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5 Things You Didn’t Know About Wasted Drugs in Singapore

We often stockpile medicine in our medicine cabinets in case of emergencies. However, most of the time, these drugs sit in our medicine cabinet until they expire. From financial factors to healthcare industry practices, we look at some of the things you may not know about Singapore’s wasted drug problem.

In this Pacific Prime CXA article, we unravel 5 things you may not know about wasted drugs in Singapore.

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1. The Cost of Wasted Drugs in Singapore is Staggering

Pharmacists all over Singapore agree that the issue of wasted drugs is a growing problem in Singapore’s already-expensive healthcare system. Over the past few years, more and more studies are catching the eye of experts, each shedding light to the lurking problem of wasted medicine in the Lion City.

Ms. Irene Quay, President of the Pharmaceutical Society of Singapore, stated that the cost of drug wastage detected during a pharmacist’s home visit was SGD $663 per patient on average. She claimed that:

“Hypothetically speaking, if a pharmacist is given the resource to visit 10 patients a week over a one-year period to perform a full reconciliation, the total potential drug savings can amount to at least SGD $329,000, with SGD $176,000 and SGD $153,000 of savings in subsidies and out-of-pocket savings, respectively,”

In addition to wastage, this issue can also lead to inflated medication costs, which further pushes the cost of the nation’s healthcare system.

Over-prescription of Drugs by Doctors

The key cause of wasted drugs in Singapore is over-prescription by doctors. In 2016, the Pharmaceutical Society of Singapore cited local data, suggesting that more than 1 in every 3 people in Singapore aged above 65 years old were taking at least one inappropriate or redundant medicine.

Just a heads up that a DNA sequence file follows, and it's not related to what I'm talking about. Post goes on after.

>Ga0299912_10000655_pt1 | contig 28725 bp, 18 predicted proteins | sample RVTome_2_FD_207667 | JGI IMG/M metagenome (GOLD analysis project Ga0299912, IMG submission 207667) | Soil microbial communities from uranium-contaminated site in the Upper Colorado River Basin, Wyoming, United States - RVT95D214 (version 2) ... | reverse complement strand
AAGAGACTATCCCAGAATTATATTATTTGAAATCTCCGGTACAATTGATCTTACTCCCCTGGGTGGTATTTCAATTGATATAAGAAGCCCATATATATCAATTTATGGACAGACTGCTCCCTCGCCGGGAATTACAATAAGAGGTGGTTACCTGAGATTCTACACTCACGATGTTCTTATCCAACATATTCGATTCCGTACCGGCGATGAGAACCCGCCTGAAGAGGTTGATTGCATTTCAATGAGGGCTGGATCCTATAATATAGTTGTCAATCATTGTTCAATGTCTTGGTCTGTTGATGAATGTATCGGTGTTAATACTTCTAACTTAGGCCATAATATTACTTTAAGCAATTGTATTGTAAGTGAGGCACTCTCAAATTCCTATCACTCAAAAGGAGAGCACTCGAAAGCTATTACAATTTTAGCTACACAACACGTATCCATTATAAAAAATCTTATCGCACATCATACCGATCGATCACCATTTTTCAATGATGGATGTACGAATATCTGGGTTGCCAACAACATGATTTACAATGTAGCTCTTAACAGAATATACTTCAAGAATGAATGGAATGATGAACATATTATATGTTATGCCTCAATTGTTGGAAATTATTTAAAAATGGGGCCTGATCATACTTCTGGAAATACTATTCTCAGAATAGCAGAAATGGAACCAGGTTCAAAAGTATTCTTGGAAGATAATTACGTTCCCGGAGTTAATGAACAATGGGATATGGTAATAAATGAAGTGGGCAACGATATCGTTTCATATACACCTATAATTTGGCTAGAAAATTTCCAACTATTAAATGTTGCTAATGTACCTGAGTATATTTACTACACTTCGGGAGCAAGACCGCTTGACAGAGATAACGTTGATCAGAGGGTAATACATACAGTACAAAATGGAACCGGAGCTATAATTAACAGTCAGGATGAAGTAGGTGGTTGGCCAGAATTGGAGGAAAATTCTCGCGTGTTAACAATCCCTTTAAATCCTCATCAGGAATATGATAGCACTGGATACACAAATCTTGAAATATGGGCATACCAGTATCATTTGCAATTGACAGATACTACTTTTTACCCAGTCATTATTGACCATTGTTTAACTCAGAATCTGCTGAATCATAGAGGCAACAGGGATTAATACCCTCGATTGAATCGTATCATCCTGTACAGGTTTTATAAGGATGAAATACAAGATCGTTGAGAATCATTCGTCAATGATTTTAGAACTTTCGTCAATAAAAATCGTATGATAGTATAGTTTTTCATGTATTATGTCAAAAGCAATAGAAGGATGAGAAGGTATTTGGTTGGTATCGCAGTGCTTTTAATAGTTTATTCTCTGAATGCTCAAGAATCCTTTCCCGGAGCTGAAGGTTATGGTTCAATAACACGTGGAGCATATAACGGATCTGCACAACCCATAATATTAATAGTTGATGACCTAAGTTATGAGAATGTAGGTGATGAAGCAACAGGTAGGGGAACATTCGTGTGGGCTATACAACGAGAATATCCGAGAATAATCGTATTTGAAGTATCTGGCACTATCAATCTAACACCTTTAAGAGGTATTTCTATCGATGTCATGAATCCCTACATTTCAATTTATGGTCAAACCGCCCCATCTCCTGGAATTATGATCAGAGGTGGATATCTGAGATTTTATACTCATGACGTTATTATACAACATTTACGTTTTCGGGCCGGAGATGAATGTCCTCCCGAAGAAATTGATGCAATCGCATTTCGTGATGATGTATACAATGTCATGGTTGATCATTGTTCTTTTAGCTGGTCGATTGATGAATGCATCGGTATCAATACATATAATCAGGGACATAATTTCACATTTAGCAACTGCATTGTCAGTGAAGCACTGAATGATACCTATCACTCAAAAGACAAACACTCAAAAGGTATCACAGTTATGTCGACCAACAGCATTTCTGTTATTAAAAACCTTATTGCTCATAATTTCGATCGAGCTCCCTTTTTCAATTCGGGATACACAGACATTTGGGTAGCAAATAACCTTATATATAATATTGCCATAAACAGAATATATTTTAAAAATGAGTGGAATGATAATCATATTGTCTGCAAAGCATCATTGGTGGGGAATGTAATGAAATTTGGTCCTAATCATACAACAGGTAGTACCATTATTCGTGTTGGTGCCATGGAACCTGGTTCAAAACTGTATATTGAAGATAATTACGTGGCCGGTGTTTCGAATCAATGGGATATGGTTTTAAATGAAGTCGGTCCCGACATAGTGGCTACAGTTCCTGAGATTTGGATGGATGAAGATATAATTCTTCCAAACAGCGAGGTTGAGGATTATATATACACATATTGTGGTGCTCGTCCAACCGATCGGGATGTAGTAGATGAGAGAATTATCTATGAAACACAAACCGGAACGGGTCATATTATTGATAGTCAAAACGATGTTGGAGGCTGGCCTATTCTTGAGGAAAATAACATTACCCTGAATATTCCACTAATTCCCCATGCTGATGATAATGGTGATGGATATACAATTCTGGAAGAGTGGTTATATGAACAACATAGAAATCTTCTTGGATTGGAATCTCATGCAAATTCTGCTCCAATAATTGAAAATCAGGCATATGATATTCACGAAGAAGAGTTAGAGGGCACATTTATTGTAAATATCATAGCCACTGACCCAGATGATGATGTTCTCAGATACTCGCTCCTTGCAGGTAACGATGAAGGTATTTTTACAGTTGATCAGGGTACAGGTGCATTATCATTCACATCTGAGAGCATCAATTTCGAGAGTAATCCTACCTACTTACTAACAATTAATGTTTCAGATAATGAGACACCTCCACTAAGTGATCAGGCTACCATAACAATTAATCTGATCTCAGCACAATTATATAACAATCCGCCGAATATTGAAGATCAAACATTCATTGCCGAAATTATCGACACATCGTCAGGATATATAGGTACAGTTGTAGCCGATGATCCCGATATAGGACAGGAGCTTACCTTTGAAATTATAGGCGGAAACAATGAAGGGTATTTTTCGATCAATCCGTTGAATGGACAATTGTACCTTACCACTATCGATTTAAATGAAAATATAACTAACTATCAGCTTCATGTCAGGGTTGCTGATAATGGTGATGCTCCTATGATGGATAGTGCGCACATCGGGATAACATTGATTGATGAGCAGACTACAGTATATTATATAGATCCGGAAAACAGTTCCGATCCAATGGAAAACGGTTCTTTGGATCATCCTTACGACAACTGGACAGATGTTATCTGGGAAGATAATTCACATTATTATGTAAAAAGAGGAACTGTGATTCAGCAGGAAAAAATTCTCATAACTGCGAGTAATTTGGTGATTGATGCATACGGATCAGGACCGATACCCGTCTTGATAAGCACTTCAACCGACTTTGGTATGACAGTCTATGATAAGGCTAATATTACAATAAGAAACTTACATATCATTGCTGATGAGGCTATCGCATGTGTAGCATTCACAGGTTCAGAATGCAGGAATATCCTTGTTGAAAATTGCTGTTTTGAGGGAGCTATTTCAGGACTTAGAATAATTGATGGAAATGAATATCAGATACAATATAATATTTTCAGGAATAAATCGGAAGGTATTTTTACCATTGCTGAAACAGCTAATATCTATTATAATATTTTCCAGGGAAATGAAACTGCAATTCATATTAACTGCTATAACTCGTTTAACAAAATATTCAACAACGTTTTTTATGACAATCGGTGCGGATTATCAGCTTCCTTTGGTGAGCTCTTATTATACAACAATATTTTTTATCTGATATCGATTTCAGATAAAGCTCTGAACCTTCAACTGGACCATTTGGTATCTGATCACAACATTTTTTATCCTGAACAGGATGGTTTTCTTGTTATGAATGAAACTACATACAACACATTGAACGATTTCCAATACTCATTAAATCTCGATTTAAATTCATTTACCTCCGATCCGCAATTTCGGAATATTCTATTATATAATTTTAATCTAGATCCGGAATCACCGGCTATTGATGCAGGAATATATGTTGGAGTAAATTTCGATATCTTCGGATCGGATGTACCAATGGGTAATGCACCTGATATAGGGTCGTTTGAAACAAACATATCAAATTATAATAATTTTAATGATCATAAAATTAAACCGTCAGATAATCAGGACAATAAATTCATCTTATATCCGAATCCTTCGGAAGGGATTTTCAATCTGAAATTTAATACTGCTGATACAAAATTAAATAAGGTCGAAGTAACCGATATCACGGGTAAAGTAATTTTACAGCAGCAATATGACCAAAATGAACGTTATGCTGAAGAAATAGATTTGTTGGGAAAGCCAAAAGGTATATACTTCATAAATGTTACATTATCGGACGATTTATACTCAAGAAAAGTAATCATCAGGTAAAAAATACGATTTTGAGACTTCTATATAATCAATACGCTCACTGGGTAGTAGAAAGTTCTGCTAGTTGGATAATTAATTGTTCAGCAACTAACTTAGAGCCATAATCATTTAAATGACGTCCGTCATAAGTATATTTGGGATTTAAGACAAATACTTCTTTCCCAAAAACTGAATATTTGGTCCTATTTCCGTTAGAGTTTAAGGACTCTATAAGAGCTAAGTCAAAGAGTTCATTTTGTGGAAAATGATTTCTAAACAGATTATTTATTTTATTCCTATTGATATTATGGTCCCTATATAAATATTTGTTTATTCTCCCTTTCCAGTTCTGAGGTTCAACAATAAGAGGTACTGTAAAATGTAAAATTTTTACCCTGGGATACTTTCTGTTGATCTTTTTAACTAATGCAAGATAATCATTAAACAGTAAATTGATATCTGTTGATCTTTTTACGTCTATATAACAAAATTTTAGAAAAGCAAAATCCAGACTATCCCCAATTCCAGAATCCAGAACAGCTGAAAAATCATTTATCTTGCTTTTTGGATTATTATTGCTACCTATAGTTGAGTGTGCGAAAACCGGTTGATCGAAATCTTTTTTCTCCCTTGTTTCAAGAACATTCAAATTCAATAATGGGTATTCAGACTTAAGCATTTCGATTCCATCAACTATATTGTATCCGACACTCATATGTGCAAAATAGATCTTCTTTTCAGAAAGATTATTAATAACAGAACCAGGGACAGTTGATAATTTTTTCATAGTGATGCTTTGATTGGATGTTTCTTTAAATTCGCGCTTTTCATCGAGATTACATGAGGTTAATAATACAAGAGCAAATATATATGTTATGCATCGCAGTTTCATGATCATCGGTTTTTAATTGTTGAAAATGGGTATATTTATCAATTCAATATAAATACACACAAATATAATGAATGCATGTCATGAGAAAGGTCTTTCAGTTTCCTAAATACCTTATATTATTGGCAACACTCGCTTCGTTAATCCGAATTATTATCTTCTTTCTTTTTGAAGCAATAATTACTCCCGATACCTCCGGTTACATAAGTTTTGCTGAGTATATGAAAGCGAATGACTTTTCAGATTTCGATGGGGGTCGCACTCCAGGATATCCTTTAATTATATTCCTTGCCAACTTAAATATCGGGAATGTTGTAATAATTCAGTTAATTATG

Furthermore, in 2019, Singapore Medical Council reported that a doctor who was inappropriately prescribing addictive medications for several years was fined and suspended for 16 months.

For this reason, it’s important that you know how to reduce drug waste and save yourself some money when visiting a doctor or a local pharmacy.

2. Ask your Doctor to Prescribe Medicine in Installments

To combat the issue of medicine wastage, you can ask your doctor to prescribe your medicine in installment. Collecting medicine in installments can potentially help you save a lot of money while also reducing the amount of drug waste in Singapore.

Long-term drugs may need to be taken over many months or even years. When these drugs are prescribed in bulk, they are oftentimes leftovers as patients recover over the period of a year or simply stop taking the drug.

By collecting your drugs in installments, such as once every 3 months, you will be able to make decisions throughout the entire year on whether the drug is effective, whether the side-effects are too strong, and ultimately, whether you want to keep taking that same drug going forward.

3. Drugs with Side-effects Are Not Only Harmful But Also Expensive

Hair loss, drowsiness, and vomiting are not pleasant experiences to go through when facing the side-effects of certain drugs. 15% of hospital readmissions are related to medicine use, and the chances increase with the amount of medicine an individual takes, according to the Pharmaceutical Society.

In many cases, patients need to purchase additional medicine to treat the side effects of a drug they’ve been using. This increases the amount of drug waste as well as the amount of money you’ll have to spend on drugs each year. For this reason, you may want to ask your doctor if it’s possible to prescribe medicine that has fewer adverse side effects to treat your illness.